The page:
It was a magical evening at Bouley Botanical. As a food writer and restaurant critic I'm often left speechless after a great meal. Truth be told I've had more good meals than great meals, and fewer, thank goodness, lousy meals. What makes a great meal? Excellent food is certainly an important ingredient, but because dining out is such a sensual experience, a great meal is one that involves all the senses - sight, smell, sounds, touch and taste. Often there's a great backstory involved as well. When all these ingredients are perfectly combined, you've got a great meal. And this, in my opinion is what made my experience at Bouley Botanical so memorable.
Our meal at Bouley Botanical would not have been possible without the support of TOTO USA.
The world renown bathroom company, TOTO, was founded in Japan in 1917 by Okura founded Toyo Toki K.K. with a commitment to provide a comfortable living space for people, while always protecting the planet and its water. Japan’s rich artistic heritage in pottery and porcelain is alive in every TOTO created today, and throughout every expansion TOTO has remained true to the Japanese traditions that have shaped the Company Motto and Philosophy, and remains committed to innovating products that benefit people, protect the planet and conserve our precious water supply.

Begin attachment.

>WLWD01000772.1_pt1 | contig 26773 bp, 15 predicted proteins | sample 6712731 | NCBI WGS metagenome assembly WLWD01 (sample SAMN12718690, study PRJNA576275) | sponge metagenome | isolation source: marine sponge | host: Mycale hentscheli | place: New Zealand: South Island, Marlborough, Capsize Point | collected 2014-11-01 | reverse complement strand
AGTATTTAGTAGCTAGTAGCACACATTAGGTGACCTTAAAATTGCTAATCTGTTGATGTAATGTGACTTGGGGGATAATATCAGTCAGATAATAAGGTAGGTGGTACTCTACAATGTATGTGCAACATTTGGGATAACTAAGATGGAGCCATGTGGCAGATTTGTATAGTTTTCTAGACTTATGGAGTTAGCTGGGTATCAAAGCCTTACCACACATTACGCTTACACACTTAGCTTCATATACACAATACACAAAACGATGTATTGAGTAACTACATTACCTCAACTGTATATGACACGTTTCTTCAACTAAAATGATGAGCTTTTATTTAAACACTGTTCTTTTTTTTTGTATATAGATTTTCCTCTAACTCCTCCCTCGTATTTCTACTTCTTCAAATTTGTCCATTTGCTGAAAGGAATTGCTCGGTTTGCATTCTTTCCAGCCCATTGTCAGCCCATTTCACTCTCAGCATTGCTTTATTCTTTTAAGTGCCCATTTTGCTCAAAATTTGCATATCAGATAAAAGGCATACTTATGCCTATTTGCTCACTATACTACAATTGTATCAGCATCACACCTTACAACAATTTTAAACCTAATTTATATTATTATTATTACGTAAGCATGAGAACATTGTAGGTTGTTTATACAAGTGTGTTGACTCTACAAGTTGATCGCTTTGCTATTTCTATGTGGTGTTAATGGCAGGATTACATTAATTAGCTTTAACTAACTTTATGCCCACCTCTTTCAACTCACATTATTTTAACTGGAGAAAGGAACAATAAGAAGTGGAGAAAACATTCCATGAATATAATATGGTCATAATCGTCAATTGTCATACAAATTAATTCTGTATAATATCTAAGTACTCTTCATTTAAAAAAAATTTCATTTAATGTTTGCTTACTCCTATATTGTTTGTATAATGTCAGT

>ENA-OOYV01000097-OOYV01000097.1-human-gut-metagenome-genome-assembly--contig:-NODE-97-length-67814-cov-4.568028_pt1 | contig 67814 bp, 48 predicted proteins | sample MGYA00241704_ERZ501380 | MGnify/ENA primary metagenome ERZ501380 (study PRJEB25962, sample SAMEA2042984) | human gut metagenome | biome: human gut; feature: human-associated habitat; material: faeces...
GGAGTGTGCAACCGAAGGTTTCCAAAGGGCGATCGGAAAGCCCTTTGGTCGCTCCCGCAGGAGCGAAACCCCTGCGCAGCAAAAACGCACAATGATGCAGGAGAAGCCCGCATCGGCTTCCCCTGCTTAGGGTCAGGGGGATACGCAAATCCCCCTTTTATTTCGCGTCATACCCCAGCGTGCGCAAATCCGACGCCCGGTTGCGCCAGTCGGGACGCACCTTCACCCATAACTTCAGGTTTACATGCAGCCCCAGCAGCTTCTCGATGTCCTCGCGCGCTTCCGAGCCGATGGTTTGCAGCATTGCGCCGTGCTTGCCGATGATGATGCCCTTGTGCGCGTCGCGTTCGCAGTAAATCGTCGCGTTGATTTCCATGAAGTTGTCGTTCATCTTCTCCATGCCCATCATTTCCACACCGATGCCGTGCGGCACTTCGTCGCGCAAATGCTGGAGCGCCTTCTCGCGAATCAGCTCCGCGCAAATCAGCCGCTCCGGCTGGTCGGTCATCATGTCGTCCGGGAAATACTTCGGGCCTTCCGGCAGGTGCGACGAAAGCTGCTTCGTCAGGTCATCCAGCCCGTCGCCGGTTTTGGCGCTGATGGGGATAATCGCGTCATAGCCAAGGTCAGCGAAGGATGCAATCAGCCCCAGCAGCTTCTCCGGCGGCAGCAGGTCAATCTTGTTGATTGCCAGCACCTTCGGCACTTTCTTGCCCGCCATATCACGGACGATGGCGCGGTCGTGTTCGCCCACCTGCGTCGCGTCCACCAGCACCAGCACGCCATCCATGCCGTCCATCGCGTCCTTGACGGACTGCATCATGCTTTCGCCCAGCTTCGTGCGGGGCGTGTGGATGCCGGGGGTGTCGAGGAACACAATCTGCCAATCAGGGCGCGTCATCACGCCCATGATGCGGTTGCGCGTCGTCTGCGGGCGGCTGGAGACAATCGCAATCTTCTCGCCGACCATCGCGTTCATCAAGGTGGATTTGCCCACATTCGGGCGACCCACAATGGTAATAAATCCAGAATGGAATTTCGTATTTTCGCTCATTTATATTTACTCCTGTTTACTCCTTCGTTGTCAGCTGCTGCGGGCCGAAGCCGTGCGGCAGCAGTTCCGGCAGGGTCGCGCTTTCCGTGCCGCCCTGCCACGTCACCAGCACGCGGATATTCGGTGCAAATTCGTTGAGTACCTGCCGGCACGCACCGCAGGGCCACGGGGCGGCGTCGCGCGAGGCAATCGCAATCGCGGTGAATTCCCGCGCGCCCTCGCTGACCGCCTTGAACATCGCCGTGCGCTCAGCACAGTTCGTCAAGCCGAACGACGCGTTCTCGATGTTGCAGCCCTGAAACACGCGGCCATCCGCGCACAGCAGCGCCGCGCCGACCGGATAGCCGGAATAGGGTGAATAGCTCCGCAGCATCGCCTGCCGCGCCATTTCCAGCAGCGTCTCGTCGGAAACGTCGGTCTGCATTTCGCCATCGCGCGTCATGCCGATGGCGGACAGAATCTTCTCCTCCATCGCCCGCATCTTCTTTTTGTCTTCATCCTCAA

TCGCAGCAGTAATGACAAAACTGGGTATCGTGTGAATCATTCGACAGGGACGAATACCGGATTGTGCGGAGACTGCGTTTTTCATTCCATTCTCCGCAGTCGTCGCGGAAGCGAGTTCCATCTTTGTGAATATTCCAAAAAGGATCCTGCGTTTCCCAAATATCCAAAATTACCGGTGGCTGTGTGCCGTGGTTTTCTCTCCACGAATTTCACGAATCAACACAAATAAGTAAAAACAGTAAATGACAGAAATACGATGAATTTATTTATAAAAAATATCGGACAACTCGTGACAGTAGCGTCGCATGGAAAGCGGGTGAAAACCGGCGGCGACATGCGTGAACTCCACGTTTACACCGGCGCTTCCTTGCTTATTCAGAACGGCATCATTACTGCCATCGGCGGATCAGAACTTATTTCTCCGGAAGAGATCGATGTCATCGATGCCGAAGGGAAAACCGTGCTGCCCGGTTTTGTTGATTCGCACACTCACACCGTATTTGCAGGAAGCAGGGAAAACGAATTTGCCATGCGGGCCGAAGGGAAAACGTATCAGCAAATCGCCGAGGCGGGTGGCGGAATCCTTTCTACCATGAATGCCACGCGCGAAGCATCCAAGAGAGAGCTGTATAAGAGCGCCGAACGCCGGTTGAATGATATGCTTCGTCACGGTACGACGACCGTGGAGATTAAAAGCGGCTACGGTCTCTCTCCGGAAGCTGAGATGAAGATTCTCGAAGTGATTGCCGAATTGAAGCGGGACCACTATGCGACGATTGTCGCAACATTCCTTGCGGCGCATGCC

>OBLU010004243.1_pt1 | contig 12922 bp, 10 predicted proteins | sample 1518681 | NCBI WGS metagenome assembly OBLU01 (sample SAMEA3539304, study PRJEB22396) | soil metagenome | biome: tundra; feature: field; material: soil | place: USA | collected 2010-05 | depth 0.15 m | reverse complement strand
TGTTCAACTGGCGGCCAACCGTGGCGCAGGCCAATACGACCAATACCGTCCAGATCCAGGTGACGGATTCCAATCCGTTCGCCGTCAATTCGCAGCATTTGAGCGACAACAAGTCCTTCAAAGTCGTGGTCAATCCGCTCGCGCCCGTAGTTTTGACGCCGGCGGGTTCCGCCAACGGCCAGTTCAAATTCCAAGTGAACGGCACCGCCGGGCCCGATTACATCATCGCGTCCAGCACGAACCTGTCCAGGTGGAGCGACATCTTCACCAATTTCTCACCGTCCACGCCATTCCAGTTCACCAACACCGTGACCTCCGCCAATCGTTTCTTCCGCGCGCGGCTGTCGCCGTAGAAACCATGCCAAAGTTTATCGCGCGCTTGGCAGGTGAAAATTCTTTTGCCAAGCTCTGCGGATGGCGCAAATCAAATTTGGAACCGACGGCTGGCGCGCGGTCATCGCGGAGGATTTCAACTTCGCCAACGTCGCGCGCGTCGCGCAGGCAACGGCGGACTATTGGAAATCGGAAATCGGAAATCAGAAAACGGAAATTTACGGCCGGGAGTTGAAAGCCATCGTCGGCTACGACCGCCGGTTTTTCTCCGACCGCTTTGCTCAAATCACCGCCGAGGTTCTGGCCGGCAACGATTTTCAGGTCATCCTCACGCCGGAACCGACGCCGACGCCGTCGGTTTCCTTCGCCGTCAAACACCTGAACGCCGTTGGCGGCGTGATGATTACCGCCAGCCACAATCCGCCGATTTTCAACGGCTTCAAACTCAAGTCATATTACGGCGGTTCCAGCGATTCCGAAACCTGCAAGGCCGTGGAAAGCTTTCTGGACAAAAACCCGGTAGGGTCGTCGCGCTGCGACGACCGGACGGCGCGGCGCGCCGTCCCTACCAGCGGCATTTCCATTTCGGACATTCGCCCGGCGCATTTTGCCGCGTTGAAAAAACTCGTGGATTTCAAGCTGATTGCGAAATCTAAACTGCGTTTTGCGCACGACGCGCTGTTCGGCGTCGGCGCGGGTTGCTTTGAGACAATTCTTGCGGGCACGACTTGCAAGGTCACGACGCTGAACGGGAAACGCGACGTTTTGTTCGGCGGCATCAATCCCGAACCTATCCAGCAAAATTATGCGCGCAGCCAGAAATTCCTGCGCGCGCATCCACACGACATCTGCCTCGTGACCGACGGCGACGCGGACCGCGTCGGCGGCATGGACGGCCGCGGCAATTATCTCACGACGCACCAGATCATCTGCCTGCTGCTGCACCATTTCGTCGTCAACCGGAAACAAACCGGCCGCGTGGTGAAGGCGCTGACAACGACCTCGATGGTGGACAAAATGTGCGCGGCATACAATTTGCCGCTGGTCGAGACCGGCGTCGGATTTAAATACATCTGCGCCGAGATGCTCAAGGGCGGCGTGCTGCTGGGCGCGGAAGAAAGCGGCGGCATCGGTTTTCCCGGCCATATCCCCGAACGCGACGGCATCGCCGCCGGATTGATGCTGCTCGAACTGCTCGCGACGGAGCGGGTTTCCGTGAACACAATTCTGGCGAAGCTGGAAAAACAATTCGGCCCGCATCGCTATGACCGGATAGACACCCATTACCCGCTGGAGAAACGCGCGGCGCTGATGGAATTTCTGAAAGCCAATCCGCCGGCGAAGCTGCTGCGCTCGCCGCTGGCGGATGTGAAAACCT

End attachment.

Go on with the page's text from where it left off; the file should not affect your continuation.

When it comes to bathroom products, while being mindful of the world and environment around us, design is of the utmost importance. We are visual creatures, and take great care to select those products that best reflect our style, lifestyle and vision. The folks at TOTO recognize this. They understand that design is about making beautiful products useful. This includes catering to an aging population and to the disabled. (After all, none of us is getting any younger!)